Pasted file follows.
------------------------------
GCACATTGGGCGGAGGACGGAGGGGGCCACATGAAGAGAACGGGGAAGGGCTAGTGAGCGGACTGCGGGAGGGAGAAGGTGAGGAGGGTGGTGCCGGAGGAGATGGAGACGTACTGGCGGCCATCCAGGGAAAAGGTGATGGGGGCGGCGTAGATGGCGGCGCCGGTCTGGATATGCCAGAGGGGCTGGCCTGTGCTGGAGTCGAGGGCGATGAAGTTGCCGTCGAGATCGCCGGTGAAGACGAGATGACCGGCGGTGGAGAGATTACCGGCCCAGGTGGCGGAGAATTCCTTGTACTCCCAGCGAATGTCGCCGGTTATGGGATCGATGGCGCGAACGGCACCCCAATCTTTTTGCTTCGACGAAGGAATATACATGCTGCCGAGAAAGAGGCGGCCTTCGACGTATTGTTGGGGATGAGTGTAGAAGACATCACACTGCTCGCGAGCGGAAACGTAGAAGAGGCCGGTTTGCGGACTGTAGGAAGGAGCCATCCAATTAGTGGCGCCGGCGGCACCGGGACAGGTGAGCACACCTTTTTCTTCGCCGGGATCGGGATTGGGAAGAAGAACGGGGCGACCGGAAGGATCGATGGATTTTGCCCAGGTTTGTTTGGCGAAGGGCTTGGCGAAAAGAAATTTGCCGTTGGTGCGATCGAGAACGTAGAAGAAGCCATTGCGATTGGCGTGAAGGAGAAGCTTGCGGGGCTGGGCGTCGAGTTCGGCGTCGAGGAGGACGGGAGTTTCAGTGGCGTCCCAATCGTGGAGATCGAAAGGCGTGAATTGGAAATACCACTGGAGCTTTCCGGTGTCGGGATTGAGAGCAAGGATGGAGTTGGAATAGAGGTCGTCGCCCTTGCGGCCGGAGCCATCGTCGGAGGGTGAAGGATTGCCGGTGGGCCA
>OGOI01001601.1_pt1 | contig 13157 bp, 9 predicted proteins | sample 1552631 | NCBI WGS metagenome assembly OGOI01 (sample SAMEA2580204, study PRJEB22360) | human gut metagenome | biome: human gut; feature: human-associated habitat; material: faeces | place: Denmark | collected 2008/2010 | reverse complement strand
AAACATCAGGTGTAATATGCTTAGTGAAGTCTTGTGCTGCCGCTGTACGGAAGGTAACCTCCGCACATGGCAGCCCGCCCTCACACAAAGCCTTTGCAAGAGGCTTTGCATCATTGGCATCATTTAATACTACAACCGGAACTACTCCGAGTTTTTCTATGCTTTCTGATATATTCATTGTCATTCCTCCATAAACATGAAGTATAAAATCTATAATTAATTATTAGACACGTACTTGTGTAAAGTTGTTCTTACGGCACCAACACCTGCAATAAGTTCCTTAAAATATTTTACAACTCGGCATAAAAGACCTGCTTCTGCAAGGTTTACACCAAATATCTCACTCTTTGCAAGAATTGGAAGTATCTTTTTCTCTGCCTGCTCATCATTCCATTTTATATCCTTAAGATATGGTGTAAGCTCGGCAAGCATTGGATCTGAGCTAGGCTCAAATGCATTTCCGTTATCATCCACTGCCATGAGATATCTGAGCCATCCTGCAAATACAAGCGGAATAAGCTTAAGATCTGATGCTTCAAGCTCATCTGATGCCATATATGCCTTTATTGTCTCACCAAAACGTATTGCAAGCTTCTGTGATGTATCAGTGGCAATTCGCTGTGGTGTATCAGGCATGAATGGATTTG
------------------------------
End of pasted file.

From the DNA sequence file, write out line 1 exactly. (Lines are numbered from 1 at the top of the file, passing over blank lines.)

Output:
GCACATTGGGCGGAGGACGGAGGGGGCCACATGAAGAGAACGGGGAAGGGCTAGTGAGCGGACTGCGGGAGGGAGAAGGTGAGGAGGGTGGTGCCGGAGGAGATGGAGACGTACTGGCGGCCATCCAGGGAAAAGGTGATGGGGGCGGCGTAGATGGCGGCGCCGGTCTGGATATGCCAGAGGGGCTGGCCTGTGCTGGAGTCGAGGGCGATGAAGTTGCCGTCGAGATCGCCGGTGAAGACGAGATGACCGGCGGTGGAGAGATTACCGGCCCAGGTGGCGGAGAATTCCTTGTACTCCCAGCGAATGTCGCCGGTTATGGGATCGATGGCGCGAACGGCACCCCAATCTTTTTGCTTCGACGAAGGAATATACATGCTGCCGAGAAAGAGGCGGCCTTCGACGTATTGTTGGGGATGAGTGTAGAAGACATCACACTGCTCGCGAGCGGAAACGTAGAAGAGGCCGGTTTGCGGACTGTAGGAAGGAGCCATCCAATTAGTGGCGCCGGCGGCACCGGGACAGGTGAGCACACCTTTTTCTTCGCCGGGATCGGGATTGGGAAGAAGAACGGGGCGACCGGAAGGATCGATGGATTTTGCCCAGGTTTGTTTGGCGAAGGGCTTGGCGAAAAGAAATTTGCCGTTGGTGCGATCGAGAACGTAGAAGAAGCCATTGCGATTGGCGTGAAGGAGAAGCTTGCGGGGCTGGGCGTCGAGTTCGGCGTCGAGGAGGACGGGAGTTTCAGTGGCGTCCCAATCGTGGAGATCGAAAGGCGTGAATTGGAAATACCACTGGAGCTTTCCGGTGTCGGGATTGAGAGCAAGGATGGAGTTGGAATAGAGGTCGTCGCCCTTGCGGCCGGAGCCATCGTCGGAGGGTGAAGGATTGCCGGTGGGCCA